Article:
Officer kills armed 18-year-old in suburb near Ferguson
Updated: 2014-12-25 10:37
BERKELEY, Missouri- The mayor of a St. Louis suburb urged calm Wednesday after a white police officer killed a black 18-year-old who police said pointed a gun at him, reigniting tensions that have lingered since the death of Michael Brown in nearby Ferguson.
Protesters yell at police protecting the perimeter of the shooting scene in Berkeley, Missouri, Dec 24, 2014. [Photo/IC]
A crowd of about 300 people gathered at the gas station where Antonio Martin was shot late Tuesday, throwing rocks and bricks in a scene reminiscent of the sometimes-violent protests that followed Brown's death.
But unlike the shooting of Brown, which was not captured on video, Berkeley Mayor Theodore Hoskins said surveillance footage appeared to show Martin pulling a gun on the unidentified 34-year-old officer who questioned him and another man about a theft at a convenience store. Brown was unarmed.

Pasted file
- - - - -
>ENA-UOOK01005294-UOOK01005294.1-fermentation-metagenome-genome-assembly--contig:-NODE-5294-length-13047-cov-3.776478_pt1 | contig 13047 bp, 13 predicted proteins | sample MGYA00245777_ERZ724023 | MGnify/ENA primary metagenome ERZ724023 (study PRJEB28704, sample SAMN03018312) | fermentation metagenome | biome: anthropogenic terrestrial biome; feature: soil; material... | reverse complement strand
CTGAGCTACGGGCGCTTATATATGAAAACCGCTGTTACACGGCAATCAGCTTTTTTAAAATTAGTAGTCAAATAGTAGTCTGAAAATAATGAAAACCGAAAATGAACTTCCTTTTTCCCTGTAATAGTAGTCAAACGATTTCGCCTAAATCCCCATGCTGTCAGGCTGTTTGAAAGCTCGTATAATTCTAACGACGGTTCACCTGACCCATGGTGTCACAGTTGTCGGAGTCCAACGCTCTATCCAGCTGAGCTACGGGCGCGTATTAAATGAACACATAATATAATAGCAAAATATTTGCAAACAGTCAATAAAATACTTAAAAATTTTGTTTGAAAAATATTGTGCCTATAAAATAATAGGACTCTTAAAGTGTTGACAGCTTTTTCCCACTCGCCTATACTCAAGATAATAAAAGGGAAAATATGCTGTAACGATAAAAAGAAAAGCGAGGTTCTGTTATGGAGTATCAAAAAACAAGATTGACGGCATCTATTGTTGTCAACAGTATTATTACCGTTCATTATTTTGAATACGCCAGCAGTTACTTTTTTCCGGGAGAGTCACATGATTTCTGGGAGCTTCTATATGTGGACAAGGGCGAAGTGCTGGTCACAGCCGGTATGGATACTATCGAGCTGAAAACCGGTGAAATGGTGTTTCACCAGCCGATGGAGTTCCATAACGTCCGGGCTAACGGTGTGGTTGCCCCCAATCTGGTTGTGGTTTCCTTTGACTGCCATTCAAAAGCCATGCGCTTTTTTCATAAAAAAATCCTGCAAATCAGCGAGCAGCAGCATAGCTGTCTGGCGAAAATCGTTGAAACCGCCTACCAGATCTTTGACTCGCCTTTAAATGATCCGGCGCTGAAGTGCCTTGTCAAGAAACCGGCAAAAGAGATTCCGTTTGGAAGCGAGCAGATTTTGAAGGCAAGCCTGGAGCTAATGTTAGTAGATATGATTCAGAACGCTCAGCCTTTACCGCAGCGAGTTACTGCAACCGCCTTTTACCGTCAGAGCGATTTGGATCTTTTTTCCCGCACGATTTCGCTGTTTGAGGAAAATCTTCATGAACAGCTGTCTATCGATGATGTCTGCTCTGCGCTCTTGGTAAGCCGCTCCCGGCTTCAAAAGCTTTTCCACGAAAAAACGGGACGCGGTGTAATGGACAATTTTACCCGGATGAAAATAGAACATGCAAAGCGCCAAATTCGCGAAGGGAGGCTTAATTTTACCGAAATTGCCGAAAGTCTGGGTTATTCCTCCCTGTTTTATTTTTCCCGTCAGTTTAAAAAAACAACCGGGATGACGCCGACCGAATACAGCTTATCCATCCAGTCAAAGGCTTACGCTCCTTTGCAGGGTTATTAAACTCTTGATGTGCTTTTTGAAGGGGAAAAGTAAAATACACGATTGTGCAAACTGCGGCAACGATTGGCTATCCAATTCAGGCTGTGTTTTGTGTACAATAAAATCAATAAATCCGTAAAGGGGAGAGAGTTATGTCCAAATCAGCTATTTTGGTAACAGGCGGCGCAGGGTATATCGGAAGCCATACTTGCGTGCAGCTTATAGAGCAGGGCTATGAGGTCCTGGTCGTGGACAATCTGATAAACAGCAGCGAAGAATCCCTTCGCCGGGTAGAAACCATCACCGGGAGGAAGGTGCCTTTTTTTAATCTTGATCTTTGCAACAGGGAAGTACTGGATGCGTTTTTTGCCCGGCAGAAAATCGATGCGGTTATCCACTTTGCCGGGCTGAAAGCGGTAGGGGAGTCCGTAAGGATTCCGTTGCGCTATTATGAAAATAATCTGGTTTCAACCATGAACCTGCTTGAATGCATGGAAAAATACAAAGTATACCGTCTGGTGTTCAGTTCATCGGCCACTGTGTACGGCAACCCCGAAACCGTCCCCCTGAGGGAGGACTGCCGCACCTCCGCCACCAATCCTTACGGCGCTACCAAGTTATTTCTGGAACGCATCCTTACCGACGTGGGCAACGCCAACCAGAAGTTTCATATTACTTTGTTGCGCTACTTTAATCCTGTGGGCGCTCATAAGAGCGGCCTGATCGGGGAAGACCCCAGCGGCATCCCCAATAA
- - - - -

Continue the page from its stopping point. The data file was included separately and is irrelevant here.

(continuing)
"You couldn't even compare this with Ferguson or the Garner case in New York," Hoskins said, referring to the chokehold death of Eric Garner, another black man killed by a white police officer.
He also noted that unlike in Ferguson, where a mostly white police force serves a mostly black community, more than half of the officers in his city of 9,000 are black, including top command staff.
St. Louis County Police Chief Jon Belmar did not provide more details about the theft Martin was being asked about. He said Martin pulled a loaded 9mm handgun and the officer fired three shots while stumbling backward. One hit Martin, who didn't fire his own gun. He died at the scene.
"I don't know why the guy didn't get a shot off, whether his gun jammed or he couldn't get the safety off," said attorney Brian Millikan, who is representing the officer. He said that the officer was lucky to be alive and certain he had no choice but to use lethal force.
St. Louis County police and the city of Berkeley are investigating the shooting, which Belmar called a tragedy for both Martin's family and the officer, who has been on the force for six years.
"He will carry the weight of this for the rest of his life, certainly for the rest of his career," Belmar said of the officer. "There are no winners here."
The officer wasn't wearing his body camera, and his cruiser's dashboard camera was not activated because the car's emergency lights were not on, Belmar said.
Police released surveillance video clips from three different angles. The men can be seen leaving the store as a patrol car drives up. The officer gets out and speaks with them.